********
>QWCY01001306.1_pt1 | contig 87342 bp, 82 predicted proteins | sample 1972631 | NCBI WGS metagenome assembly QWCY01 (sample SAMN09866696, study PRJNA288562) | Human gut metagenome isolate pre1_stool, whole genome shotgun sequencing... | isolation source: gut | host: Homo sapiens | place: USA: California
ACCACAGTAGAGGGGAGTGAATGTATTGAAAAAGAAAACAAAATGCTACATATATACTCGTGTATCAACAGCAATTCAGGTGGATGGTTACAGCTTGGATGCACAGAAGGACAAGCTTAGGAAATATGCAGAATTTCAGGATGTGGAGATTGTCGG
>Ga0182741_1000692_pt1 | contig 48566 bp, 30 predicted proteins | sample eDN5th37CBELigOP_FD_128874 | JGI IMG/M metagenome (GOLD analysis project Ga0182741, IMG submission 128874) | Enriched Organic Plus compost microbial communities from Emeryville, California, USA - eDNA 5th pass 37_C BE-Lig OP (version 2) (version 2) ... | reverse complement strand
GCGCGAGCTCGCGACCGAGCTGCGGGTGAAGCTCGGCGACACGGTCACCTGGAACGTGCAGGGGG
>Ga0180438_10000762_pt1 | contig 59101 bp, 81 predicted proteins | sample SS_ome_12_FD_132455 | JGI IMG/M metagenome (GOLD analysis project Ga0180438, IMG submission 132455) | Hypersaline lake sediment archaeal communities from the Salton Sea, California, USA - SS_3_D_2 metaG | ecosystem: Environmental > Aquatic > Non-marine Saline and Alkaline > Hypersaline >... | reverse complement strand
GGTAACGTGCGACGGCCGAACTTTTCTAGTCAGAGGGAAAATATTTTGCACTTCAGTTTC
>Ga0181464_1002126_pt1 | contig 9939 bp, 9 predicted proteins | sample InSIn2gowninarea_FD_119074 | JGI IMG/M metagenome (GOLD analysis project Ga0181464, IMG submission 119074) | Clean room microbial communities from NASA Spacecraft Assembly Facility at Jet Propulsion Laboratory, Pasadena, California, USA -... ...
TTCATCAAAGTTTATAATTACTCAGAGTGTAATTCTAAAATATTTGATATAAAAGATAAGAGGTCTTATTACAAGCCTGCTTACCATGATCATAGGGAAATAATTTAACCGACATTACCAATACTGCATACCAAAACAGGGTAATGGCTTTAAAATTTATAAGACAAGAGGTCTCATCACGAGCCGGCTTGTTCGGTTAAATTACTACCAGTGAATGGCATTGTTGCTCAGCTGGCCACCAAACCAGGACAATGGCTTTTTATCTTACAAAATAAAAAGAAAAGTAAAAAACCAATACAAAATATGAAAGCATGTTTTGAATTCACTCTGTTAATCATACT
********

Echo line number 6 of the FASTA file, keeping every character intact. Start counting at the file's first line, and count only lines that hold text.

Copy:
GGTAACGTGCGACGGCCGAACTTTTCTAGTCAGAGGGAAAATATTTTGCACTTCAGTTTC